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Research article2021Peer reviewedOpen access

Effects of Thinning Practice, High Pruning and Slash Management on Crop Tree and Stand Growth in Young Even-Aged Stands of Planted Silver Birch (Betula pendula Roth)

Skovsgaard, Jens Peter; Johansson, Ulf; Holmstrom, Emma; Tune, Rebecka McCarthy; Ols, Clementine; Attocchi, Giulia


The objective was to quantify the influence of thinning, high pruning and slash management on crop tree and stand growth in young even-aged stands of planted silver birch (Betula pendula Roth). This study was based on two field experiments, aged six and eleven years at initiation and re-measured after six and eight years, respectively. Treatments included the unthinned control, moderate thinning mainly from below (removing 28-33% of standing volume), point thinning to favor 300 trees per ha and with no thinning elsewhere in the plot (removing 16-25%), and heavy thinning leaving 600 evenly distributed potential future crop trees per ha (removing 64-75%). Slash management (extraction or retention) was applied to heavily thinned plots. High pruning removing 30-70% of the green crown was carried out in some plots with point or heavy thinning on 300 or 600 trees per ha, respectively. Stand volume growth increased with increasing pre-treatment mean annual volume increment and decreased with increasing thinning intensity as compared to the unthinned control. LS-means estimates indicated a reduction for moderate thinning by 14%, for point thinning by 12% and for heavy thinning (combined with pruning) by 62%. However, in the youngest experiment, heavy thinning (without pruning) reduced growth by 54%. Combining these results with results from a similar experiment in Canada, the reduction in stand volume growth (Red(Iv%)) depending on thinning removal (Rem(V%)), both expressed as a percentage of the unthinned control, was quantified as Red(Iv%) = -23.67 + 1.16 center dot Rem(V%) (calibration range: 30-83%). For heavy thinning (large quantities of slash), slash extraction resulted in no reduction in stand volume growth as compared to slash retention. The instantaneous numeric reduction in the average stem diameter of the 300 thickest trees per ha (D-300) due to thinning was 3.5, 15-21% and 955-11% with moderate, point and heavy thinning, respectively. The subsequent average annual increase in D-300 during the observation period was 8.5%, 25 and 18%, respectively. In the youngest experiment, pruning in unthinned plots led to a reduction in the annual increase of D-300 by 14%, and heavy thinning in unpruned plots led to an increase by 30%. The growth of pre-selected potential future crop trees increased with increasing thinning intensity. In heavily thinned plots, pruning reduced growth increasingly with increasing pruning severity; LS-means estimates indicated 21% larger growth on stem diameter for unpruned trees and 3% for pruned trees. As an adverse side effect, heavily thinned plots with only 600 trees per ha were at increased risk of windthrow for some years after the thinning intervention. In the oldest experiment, 95-21% of the trees in these plots were damaged by wind.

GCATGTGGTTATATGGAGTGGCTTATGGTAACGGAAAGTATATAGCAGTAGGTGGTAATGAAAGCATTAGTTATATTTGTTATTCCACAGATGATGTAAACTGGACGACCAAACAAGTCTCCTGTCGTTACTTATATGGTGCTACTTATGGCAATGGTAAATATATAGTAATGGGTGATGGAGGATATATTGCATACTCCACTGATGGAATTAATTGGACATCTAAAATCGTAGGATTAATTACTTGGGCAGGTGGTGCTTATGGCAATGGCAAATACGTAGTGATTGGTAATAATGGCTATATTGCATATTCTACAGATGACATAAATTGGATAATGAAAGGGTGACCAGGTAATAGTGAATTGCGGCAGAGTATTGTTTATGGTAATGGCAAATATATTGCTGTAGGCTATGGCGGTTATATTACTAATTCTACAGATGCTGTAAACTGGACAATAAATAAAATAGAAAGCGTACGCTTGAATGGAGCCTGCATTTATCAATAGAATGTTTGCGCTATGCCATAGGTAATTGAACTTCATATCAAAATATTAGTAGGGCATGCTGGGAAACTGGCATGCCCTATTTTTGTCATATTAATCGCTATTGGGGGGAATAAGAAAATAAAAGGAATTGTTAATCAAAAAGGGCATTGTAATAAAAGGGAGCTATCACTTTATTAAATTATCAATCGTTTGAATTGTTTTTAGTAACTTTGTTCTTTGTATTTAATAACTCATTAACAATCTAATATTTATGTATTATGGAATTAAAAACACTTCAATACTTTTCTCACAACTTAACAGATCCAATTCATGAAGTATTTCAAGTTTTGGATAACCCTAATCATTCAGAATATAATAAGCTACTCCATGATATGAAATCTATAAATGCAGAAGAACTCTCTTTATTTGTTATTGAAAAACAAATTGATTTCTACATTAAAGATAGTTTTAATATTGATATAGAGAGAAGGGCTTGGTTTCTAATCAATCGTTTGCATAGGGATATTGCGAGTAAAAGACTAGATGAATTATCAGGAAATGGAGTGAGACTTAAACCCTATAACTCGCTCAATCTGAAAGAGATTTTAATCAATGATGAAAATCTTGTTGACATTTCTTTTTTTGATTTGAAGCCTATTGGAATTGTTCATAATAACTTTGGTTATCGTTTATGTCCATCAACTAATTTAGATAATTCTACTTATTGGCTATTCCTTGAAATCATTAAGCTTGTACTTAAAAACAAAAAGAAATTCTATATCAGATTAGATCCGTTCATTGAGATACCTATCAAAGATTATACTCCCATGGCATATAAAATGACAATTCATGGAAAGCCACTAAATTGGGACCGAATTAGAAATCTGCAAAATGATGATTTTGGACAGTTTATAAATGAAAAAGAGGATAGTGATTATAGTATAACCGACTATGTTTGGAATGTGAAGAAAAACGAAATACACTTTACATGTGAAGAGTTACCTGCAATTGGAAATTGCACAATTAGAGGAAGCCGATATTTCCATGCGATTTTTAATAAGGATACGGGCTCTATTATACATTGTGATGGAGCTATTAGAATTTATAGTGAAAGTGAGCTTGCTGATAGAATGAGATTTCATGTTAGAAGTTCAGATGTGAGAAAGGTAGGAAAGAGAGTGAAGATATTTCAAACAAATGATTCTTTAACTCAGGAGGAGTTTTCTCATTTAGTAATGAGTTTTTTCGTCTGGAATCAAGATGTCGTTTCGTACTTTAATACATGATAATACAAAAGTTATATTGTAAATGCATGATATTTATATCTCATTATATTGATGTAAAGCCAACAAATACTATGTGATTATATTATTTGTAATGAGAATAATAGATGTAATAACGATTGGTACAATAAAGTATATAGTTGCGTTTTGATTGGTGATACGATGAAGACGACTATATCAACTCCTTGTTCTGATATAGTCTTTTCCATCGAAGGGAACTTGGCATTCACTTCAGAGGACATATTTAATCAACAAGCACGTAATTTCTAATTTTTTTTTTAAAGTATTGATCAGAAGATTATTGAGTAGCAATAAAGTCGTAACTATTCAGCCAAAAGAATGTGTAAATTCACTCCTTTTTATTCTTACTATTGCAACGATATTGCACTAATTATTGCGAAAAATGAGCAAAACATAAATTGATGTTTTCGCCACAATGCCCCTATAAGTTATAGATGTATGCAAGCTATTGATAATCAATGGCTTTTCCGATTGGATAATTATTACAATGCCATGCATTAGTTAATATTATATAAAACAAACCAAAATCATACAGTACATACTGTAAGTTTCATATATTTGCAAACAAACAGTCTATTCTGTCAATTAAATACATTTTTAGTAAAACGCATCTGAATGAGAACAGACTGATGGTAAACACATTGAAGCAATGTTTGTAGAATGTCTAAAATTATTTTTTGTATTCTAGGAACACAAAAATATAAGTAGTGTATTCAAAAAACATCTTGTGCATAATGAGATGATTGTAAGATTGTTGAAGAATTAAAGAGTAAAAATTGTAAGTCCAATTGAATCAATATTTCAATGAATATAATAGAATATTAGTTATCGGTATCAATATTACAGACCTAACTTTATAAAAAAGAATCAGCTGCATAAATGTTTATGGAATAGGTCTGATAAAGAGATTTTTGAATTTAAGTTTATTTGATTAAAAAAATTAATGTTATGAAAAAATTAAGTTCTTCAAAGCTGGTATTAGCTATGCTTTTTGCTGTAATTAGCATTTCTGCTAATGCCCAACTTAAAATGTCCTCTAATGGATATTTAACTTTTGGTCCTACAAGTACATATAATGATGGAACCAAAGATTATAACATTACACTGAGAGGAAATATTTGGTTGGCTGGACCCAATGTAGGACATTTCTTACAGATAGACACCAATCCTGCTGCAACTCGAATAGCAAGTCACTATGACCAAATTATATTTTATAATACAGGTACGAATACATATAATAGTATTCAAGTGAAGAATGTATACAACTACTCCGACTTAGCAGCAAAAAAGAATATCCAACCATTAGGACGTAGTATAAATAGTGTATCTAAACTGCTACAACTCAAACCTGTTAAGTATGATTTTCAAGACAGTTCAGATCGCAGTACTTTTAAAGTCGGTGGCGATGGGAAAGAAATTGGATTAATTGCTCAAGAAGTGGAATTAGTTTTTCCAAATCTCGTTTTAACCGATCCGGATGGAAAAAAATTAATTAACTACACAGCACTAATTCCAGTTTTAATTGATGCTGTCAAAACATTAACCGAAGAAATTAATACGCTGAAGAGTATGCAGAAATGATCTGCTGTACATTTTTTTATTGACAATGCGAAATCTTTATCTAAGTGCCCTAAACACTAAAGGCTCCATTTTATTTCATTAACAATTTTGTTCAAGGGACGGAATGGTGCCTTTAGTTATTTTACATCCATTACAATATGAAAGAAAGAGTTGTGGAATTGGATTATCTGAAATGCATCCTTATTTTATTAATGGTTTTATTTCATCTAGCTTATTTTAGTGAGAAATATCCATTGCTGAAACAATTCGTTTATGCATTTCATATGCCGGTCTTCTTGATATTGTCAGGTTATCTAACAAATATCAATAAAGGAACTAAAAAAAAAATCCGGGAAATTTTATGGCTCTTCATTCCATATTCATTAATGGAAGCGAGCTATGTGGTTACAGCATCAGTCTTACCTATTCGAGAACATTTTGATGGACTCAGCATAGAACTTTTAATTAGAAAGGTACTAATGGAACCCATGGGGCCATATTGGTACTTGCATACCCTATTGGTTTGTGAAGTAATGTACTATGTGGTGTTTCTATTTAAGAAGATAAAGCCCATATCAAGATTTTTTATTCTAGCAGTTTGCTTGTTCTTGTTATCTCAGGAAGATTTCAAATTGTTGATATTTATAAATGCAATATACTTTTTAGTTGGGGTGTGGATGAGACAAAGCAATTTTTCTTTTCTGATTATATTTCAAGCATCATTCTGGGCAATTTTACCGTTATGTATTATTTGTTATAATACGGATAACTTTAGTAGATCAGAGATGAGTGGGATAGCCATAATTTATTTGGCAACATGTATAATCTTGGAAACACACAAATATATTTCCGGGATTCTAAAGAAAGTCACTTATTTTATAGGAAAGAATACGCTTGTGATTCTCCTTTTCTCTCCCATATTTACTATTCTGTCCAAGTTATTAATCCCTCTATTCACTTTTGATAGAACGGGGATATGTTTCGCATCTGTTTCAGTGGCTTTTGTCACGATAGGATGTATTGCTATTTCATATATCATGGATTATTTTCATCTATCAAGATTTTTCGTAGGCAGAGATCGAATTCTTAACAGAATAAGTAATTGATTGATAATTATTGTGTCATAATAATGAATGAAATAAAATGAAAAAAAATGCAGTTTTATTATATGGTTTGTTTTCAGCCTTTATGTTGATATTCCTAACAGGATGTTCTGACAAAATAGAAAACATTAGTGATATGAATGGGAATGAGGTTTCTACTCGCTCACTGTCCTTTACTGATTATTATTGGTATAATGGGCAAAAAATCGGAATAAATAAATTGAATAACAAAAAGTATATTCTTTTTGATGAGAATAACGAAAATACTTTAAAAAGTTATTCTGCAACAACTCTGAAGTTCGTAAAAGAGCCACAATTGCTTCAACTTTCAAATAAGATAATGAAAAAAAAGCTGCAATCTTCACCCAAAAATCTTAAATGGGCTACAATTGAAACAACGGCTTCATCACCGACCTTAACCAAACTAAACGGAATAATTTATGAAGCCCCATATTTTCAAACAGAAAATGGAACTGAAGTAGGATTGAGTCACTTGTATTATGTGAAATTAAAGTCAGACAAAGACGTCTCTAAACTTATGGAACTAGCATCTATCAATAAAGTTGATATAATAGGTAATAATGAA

thinning; pruning; slash; windthrow; wind stability; potential future crop trees; tree growth; stand growth; birch; Sweden

Published in

2021, Volume: 12, number: 2, article number: 225Publisher: MDPI